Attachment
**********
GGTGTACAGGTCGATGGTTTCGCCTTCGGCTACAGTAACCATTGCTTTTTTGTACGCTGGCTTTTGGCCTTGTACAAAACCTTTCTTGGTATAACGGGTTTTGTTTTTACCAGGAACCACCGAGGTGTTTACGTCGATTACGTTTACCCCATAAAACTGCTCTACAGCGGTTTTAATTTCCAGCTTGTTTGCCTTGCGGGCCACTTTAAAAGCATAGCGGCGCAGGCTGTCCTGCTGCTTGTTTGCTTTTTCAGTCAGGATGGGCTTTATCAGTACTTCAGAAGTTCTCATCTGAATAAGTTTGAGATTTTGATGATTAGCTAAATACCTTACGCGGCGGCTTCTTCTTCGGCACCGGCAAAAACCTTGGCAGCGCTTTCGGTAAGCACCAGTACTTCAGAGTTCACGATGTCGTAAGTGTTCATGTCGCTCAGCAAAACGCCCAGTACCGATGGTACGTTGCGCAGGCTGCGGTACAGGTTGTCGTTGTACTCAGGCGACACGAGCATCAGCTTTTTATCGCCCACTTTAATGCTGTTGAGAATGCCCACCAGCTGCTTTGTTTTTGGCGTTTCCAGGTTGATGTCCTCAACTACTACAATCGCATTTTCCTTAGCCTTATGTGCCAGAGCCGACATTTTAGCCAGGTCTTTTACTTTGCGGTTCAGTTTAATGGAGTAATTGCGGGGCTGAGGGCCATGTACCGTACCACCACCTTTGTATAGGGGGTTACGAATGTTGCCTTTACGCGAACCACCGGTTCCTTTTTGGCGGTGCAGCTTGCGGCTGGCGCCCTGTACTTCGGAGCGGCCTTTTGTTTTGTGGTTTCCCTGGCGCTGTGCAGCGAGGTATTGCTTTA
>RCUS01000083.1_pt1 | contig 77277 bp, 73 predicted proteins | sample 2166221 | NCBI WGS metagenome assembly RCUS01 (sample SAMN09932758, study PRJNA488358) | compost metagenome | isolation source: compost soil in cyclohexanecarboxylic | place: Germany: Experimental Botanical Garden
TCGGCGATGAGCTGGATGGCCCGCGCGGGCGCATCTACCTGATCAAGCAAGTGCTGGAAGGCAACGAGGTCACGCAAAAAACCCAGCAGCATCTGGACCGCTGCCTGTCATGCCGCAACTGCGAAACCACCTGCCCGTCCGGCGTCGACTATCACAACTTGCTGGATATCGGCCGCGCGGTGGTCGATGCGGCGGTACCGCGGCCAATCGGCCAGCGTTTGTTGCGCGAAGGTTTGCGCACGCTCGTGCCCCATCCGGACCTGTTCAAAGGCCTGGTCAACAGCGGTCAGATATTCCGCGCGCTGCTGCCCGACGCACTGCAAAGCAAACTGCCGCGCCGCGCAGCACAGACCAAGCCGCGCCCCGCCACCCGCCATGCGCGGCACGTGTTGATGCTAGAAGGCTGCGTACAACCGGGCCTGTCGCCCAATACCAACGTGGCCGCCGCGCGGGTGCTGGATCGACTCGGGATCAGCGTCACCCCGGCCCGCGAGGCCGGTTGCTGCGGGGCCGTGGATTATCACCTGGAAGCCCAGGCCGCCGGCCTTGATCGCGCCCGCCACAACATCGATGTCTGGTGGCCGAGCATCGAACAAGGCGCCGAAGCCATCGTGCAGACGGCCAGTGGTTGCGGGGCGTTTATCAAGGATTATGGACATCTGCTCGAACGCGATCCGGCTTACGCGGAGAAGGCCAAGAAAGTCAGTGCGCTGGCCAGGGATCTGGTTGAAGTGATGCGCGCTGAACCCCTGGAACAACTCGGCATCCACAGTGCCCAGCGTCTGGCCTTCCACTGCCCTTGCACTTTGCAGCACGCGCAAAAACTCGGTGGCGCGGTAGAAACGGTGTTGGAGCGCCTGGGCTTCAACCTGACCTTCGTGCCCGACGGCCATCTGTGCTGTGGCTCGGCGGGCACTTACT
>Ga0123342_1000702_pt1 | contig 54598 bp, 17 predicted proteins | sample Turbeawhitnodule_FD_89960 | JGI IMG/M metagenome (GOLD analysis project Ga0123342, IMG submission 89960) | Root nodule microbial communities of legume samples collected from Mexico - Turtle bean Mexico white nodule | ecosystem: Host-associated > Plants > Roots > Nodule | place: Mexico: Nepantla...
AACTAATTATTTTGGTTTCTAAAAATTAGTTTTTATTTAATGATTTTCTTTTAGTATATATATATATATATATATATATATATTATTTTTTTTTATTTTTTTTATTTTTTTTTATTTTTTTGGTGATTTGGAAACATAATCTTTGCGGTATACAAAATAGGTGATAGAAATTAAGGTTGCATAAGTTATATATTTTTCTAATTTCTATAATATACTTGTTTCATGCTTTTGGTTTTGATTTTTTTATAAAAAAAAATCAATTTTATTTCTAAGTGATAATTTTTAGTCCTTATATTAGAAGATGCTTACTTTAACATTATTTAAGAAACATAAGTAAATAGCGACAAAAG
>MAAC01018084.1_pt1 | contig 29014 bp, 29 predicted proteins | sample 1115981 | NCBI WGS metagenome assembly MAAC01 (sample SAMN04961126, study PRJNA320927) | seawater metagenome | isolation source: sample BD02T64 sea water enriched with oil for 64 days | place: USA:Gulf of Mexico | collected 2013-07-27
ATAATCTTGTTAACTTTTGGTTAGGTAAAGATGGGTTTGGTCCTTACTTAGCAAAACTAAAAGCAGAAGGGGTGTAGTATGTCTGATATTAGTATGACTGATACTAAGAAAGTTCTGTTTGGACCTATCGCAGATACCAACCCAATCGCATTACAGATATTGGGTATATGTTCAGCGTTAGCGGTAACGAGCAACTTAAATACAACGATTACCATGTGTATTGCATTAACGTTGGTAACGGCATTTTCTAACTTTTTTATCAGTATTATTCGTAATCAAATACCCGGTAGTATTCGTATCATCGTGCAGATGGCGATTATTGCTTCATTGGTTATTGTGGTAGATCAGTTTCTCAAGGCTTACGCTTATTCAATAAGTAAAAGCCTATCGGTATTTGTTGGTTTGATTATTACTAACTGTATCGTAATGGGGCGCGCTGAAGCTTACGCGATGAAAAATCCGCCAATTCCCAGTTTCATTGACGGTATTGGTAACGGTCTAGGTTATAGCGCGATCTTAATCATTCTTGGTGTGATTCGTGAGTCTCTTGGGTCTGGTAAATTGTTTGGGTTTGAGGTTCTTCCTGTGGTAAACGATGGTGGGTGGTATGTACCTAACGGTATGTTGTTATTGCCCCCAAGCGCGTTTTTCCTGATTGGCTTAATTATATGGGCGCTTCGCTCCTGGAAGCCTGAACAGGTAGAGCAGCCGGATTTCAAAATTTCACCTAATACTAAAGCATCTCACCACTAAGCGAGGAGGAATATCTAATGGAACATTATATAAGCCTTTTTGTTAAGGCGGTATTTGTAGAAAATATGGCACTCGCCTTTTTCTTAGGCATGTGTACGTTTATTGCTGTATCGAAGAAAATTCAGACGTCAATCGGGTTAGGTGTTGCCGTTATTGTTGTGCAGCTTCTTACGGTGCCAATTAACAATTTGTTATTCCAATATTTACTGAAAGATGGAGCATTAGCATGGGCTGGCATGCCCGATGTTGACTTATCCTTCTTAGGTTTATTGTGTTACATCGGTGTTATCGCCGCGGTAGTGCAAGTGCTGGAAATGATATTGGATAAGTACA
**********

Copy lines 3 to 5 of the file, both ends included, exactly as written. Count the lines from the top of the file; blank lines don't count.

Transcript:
TCGGCGATGAGCTGGATGGCCCGCGCGGGCGCATCTACCTGATCAAGCAAGTGCTGGAAGGCAACGAGGTCACGCAAAAAACCCAGCAGCATCTGGACCGCTGCCTGTCATGCCGCAACTGCGAAACCACCTGCCCGTCCGGCGTCGACTATCACAACTTGCTGGATATCGGCCGCGCGGTGGTCGATGCGGCGGTACCGCGGCCAATCGGCCAGCGTTTGTTGCGCGAAGGTTTGCGCACGCTCGTGCCCCATCCGGACCTGTTCAAAGGCCTGGTCAACAGCGGTCAGATATTCCGCGCGCTGCTGCCCGACGCACTGCAAAGCAAACTGCCGCGCCGCGCAGCACAGACCAAGCCGCGCCCCGCCACCCGCCATGCGCGGCACGTGTTGATGCTAGAAGGCTGCGTACAACCGGGCCTGTCGCCCAATACCAACGTGGCCGCCGCGCGGGTGCTGGATCGACTCGGGATCAGCGTCACCCCGGCCCGCGAGGCCGGTTGCTGCGGGGCCGTGGATTATCACCTGGAAGCCCAGGCCGCCGGCCTTGATCGCGCCCGCCACAACATCGATGTCTGGTGGCCGAGCATCGAACAAGGCGCCGAAGCCATCGTGCAGACGGCCAGTGGTTGCGGGGCGTTTATCAAGGATTATGGACATCTGCTCGAACGCGATCCGGCTTACGCGGAGAAGGCCAAGAAAGTCAGTGCGCTGGCCAGGGATCTGGTTGAAGTGATGCGCGCTGAACCCCTGGAACAACTCGGCATCCACAGTGCCCAGCGTCTGGCCTTCCACTGCCCTTGCACTTTGCAGCACGCGCAAAAACTCGGTGGCGCGGTAGAAACGGTGTTGGAGCGCCTGGGCTTCAACCTGACCTTCGTGCCCGACGGCCATCTGTGCTGTGGCTCGGCGGGCACTTACT
>Ga0123342_1000702_pt1 | contig 54598 bp, 17 predicted proteins | sample Turbeawhitnodule_FD_89960 | JGI IMG/M metagenome (GOLD analysis project Ga0123342, IMG submission 89960) | Root nodule microbial communities of legume samples collected from Mexico - Turtle bean Mexico white nodule | ecosystem: Host-associated > Plants > Roots > Nodule | place: Mexico: Nepantla...
AACTAATTATTTTGGTTTCTAAAAATTAGTTTTTATTTAATGATTTTCTTTTAGTATATATATATATATATATATATATATATTATTTTTTTTTATTTTTTTTATTTTTTTTTATTTTTTTGGTGATTTGGAAACATAATCTTTGCGGTATACAAAATAGGTGATAGAAATTAAGGTTGCATAAGTTATATATTTTTCTAATTTCTATAATATACTTGTTTCATGCTTTTGGTTTTGATTTTTTTATAAAAAAAAATCAATTTTATTTCTAAGTGATAATTTTTAGTCCTTATATTAGAAGATGCTTACTTTAACATTATTTAAGAAACATAAGTAAATAGCGACAAAAG